The upcoming budget represents an opportunity to build resilience in the critical sectors that will form the backbone of the country’s future-facing economic ambitions. This however needs to be achieved in the context of managing the community sectors most impacted by COVID-19 over the past two years. The Keluarga Malaysia (Malaysian Family) approach, which is empathic and inclusive, is both timely and an appropriate approach to address those most impacted.
Policy stability, especially those policies directly impacting foreign investors, remains important for business continuity. At the same time, well-managed policy developments that have taken into consideration the views of all related stakeholders and the community are welcome as the country continues to mature on its journey as a leading democracy in the region. Recent announcements by the Prime Minister Datuk Seri Ismail Sabri Yaakob around Operational Safety and Health and Disaster Management are good examples, which have identified leakages upwards of 4 per cent of the Gross Domestic Product (GDP) that can be turned around over time given the required investment.
Critical supply chains of the future need to be identified to ensure that leading corporations and SMEs alike are profitable and crisis resilient. Investment promotions need to be geared towards areas where Malaysia can offer production advantages. Key areas that investors – local and international – will prioritise are those that demonstrate continuous talent supply beyond low-value labour and that can achieve productivity goals comparable with regional competitors.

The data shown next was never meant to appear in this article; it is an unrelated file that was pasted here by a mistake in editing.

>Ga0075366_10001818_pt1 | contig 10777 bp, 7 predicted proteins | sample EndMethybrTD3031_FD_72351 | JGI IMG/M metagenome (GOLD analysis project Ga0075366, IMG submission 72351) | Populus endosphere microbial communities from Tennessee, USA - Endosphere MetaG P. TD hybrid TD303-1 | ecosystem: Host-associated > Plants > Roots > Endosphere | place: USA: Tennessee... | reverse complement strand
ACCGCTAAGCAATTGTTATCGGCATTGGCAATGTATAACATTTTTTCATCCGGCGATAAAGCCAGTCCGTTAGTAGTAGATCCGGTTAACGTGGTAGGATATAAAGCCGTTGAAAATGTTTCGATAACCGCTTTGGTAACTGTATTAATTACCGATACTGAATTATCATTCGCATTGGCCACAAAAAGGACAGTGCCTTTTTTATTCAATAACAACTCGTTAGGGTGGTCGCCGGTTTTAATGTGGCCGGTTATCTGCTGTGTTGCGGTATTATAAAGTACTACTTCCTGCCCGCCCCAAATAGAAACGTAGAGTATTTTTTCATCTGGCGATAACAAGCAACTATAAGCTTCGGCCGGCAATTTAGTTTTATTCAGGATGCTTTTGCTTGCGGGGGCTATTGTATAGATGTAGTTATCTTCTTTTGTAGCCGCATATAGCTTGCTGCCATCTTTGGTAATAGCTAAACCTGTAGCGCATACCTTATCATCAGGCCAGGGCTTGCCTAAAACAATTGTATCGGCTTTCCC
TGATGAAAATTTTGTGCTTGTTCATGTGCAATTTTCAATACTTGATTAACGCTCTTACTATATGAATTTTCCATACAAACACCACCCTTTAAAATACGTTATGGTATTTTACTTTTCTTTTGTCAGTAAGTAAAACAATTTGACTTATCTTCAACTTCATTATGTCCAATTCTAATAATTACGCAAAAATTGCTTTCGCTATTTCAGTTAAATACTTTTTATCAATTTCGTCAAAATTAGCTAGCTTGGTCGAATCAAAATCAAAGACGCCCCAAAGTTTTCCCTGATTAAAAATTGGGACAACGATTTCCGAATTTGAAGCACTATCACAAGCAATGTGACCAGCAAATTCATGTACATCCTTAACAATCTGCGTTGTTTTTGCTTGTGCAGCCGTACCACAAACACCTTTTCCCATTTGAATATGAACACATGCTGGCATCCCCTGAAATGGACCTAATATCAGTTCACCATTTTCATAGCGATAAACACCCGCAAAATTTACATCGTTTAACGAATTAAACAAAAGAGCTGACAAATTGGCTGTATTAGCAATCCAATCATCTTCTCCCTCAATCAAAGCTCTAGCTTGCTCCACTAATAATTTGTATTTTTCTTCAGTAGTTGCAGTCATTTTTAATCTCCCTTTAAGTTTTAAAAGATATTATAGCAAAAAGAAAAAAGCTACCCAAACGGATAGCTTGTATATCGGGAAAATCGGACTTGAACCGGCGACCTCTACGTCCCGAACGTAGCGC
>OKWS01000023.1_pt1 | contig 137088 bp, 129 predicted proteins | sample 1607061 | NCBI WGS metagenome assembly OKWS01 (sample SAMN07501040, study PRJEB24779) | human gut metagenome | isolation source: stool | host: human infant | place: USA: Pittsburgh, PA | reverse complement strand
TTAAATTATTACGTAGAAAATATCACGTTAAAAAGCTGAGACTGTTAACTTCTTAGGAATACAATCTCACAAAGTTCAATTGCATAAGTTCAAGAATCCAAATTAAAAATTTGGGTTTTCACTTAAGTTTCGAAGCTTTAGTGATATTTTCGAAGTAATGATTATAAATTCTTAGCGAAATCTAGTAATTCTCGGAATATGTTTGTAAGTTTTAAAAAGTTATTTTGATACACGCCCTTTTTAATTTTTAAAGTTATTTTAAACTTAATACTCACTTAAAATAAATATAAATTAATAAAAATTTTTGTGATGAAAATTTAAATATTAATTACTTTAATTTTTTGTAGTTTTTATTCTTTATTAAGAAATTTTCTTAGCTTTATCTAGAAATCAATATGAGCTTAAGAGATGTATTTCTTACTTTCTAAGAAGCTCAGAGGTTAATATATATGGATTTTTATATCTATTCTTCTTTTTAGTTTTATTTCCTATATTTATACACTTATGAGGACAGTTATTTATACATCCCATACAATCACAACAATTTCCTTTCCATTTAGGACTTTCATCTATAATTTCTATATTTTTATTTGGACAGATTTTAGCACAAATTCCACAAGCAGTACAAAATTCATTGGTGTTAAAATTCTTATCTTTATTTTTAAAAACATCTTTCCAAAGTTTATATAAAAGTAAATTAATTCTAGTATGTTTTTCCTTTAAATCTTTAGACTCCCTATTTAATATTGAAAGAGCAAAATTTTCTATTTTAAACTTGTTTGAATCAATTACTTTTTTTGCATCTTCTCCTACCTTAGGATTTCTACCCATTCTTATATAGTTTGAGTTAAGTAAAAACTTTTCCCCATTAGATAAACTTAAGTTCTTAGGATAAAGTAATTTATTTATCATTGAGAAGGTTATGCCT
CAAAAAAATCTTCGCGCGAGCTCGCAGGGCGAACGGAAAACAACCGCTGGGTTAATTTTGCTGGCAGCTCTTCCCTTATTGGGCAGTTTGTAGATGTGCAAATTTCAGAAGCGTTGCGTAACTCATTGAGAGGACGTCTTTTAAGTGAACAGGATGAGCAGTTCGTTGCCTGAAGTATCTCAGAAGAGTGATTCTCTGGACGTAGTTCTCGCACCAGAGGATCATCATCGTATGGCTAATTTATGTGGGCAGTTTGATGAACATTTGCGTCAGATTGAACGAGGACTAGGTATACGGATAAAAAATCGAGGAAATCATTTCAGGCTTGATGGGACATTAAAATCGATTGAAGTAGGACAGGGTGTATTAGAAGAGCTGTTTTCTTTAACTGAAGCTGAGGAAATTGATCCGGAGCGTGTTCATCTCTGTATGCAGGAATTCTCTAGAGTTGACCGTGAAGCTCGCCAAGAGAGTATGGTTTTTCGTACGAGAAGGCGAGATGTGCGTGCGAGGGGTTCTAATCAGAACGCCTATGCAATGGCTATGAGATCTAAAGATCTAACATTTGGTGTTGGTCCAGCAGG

Critical minerals and the advanced materials that will drive the energy equation of the green economy need to be identified to attract manufacturers looking to secure production through vertical integration in crisis resilient jurisdictions. This includes materials used in sustainable energy production, communications, and electronic vehicles.
As part of any future-facing production base, the vital area of logistics access to the Indian and Pacific Oceans coupled with land linkages by rail to regional growth markets in Asia, together with market access to the basket of countries that Malaysia has Free Trade Agreements (FTAs) with needs to be factored into the narrative. The recent crisis in the Suez Canal that sent shockwaves into global supply chains should be leveraged off.
Education geared to the future, with a recognition that the labour market has shifted and will continue to shift, should be more about talent management than “supply of labour”; a digital infrastructure nationwide needs to empower this.
Malaysia’s palm oil sector remains on the radar of the international media and various interest groups. As such, it needs to rapidly modernise in the context of meeting global Environmental, Social, and Governance (ESG) standards. Failure to do so will lead to internal and external crisis flashpoints that will be weaponised in the media. Broader investments and capacity building is needed to ensure that the sector remains resilient and compliant to the regulatory demands of global supply chains, especially to sophisticated destination markets.
Malaysia Global Business Forum